Skyhook Motion For Preliminary Injunction Shot Down in Lawsuit Against Google; CEO Still Hopeful in Case
Boston-based mobile software maker Skyhook Wireless hasn’t been able to prevent Google from setting rules that Skyhook says shut its location-finding technology out of phones running the Android platform—not yet, anyway.
Last September, the startup filed a lawsuit in Massachusetts’ Suffolk County Superior Court against Mountain View, CA-based Google, claiming that the company had interfered with contracts Skyhook had nabbed to get its XPS software into Motorola and Samsung mobile phones, so that Google’s location-finding software would be employed instead.
Skyhook sought to prevent Google’s interference in the contracts even as the lawsuit proceeded, by filing a motion for a preliminary injunction against Google that in effect would have forced the firm to loosen its compatibility standards so that mobile phone makers would have the freedom to choose the technology that worked best for them. A judge has denied Skyhook’s request, which was presented at a hearing in November, Skyhook CEO Ted Morgan confirmed in an e-mail today.
“The judge denied the preliminary injunction based on the materials discovered to date so the case will proceed normally as any case from here on out,” Morgan said.
Skyhook has claimed that shortly after it landed contracts with Motorola and Samsung to put its XPS location-finding technology in their Android mobile phones, Google (NASDAQ: GOOG) redefined its requirements for what makes a device compatible with its Android platform in a way that made the XPS software non-compliant. (The Skyhook lawsuit doesn’t directly name Samsung, but refers to a second company as “Company X” due to contract restrictions. The identity can be surmised from the case details, though, as my colleague Wade has written previously.)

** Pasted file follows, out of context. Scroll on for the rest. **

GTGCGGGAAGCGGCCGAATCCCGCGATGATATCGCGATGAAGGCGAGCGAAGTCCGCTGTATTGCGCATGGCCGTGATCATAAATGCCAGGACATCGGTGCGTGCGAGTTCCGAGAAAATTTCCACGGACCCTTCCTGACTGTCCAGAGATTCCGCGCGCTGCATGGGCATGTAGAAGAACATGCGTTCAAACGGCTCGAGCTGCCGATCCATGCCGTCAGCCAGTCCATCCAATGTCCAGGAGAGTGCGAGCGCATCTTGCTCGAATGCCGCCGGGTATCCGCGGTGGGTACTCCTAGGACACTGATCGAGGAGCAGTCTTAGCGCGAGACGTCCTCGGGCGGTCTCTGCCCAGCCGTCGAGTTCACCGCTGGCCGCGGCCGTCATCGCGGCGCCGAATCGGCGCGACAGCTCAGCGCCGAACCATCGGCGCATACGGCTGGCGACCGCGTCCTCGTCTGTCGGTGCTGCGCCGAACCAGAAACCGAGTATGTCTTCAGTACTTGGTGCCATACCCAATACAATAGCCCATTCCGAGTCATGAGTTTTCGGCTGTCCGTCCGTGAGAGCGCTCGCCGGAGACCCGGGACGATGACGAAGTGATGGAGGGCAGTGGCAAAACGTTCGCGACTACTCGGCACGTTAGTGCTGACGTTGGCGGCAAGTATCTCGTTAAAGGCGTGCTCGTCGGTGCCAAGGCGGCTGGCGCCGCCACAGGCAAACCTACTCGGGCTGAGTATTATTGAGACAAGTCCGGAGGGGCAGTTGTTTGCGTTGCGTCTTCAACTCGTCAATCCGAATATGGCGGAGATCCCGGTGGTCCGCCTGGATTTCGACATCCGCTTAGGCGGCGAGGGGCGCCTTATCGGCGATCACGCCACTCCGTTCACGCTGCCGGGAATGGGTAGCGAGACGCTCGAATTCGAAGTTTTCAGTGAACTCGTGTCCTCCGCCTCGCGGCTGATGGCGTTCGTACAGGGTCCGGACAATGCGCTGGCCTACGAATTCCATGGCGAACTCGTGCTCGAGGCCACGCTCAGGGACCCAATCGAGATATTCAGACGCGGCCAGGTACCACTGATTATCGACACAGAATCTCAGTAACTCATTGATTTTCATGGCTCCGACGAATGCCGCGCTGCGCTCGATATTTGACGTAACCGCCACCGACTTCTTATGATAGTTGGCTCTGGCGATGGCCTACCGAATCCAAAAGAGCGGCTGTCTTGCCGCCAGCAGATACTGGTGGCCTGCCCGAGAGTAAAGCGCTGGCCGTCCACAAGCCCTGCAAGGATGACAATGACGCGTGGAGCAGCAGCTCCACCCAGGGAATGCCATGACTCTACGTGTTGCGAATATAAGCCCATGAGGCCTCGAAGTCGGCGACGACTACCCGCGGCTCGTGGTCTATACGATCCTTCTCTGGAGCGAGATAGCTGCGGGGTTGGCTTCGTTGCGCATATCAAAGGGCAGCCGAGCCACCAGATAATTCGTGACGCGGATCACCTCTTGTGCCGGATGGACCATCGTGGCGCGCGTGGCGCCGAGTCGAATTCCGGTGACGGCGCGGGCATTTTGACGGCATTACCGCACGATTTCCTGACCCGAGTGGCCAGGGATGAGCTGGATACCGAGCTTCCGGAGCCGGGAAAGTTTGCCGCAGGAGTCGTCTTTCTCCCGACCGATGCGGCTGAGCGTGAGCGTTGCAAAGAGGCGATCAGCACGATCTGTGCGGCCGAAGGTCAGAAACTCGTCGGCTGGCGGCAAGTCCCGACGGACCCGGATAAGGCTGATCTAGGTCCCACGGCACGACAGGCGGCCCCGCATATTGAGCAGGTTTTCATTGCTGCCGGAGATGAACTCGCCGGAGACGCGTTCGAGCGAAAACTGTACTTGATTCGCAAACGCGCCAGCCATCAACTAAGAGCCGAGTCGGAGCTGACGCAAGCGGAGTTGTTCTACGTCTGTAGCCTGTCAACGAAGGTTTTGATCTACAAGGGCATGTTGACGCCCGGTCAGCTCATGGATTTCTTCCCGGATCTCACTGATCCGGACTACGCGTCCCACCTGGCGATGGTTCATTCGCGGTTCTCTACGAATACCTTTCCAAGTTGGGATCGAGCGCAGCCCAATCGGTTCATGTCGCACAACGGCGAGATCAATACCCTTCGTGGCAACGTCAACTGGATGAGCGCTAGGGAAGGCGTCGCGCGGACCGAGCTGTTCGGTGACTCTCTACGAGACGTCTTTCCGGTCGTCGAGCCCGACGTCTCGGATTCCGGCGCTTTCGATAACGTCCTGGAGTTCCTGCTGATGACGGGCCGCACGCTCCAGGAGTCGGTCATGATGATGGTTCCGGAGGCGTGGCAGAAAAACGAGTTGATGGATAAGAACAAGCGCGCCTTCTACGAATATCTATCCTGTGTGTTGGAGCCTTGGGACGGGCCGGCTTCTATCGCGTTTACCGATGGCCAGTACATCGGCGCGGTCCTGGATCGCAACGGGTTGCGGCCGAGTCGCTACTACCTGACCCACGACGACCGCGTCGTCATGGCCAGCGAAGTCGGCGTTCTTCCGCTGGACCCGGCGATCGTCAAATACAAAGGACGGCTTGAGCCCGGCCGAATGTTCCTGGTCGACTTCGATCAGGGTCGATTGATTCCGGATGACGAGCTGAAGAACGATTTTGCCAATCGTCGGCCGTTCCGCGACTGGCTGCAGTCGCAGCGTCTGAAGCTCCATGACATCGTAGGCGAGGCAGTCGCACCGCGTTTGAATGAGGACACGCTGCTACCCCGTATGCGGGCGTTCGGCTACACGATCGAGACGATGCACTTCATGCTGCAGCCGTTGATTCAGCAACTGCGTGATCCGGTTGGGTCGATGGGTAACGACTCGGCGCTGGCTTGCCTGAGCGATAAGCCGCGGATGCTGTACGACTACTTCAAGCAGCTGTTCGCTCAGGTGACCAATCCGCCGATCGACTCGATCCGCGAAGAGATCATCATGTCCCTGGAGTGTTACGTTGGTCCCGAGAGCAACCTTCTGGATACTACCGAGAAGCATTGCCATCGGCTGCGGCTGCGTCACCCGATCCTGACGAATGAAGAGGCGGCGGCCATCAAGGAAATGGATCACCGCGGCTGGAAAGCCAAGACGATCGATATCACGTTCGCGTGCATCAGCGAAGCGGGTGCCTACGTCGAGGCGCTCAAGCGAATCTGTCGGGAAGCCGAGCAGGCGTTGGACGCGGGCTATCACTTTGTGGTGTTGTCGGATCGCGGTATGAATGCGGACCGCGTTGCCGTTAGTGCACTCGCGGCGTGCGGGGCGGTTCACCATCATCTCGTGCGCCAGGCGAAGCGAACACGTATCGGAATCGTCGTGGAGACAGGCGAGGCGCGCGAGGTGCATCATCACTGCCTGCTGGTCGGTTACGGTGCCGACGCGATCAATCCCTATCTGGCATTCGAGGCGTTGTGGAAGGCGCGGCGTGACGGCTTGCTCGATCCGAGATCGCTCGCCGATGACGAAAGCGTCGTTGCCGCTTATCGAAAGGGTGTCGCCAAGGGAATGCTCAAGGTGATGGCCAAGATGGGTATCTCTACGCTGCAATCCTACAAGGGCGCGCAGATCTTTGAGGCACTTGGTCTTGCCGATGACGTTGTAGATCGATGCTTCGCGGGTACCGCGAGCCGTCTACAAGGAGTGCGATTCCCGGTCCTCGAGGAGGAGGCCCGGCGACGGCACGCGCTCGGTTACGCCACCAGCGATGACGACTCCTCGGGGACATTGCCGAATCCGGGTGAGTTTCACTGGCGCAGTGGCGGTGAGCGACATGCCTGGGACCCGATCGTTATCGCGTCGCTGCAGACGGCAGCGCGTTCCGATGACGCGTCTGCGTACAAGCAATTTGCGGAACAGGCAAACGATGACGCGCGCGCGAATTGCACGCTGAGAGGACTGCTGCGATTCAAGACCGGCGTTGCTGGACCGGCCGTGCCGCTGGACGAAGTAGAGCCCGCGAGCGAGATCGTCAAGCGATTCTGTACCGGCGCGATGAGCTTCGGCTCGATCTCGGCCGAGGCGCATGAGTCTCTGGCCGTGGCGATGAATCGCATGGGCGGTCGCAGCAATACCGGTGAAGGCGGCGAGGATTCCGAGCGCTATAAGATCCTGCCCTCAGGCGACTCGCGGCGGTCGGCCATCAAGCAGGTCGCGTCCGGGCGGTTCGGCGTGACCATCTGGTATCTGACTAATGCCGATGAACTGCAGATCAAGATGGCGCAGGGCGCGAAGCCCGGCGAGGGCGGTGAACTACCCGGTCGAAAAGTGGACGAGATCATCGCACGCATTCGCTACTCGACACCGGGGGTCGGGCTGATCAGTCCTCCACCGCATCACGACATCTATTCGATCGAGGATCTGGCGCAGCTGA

In opposing the injunction from Skyhook at the hearing in November, Google lawyers claimed that the terminated contracts between the phone makers and Skyhook were not linked to Google’s compatibility standards. They also said that Google had its own agreements with the phone makers, before Skyhook came along, surrounding the collection of consumer data that its standard Android phone apps performed. Google lawyers could not be reached this week for comment on the new developments in the case.
A hearing for a motion to dismiss the case had been originally scheduled for today, but the … Next Page »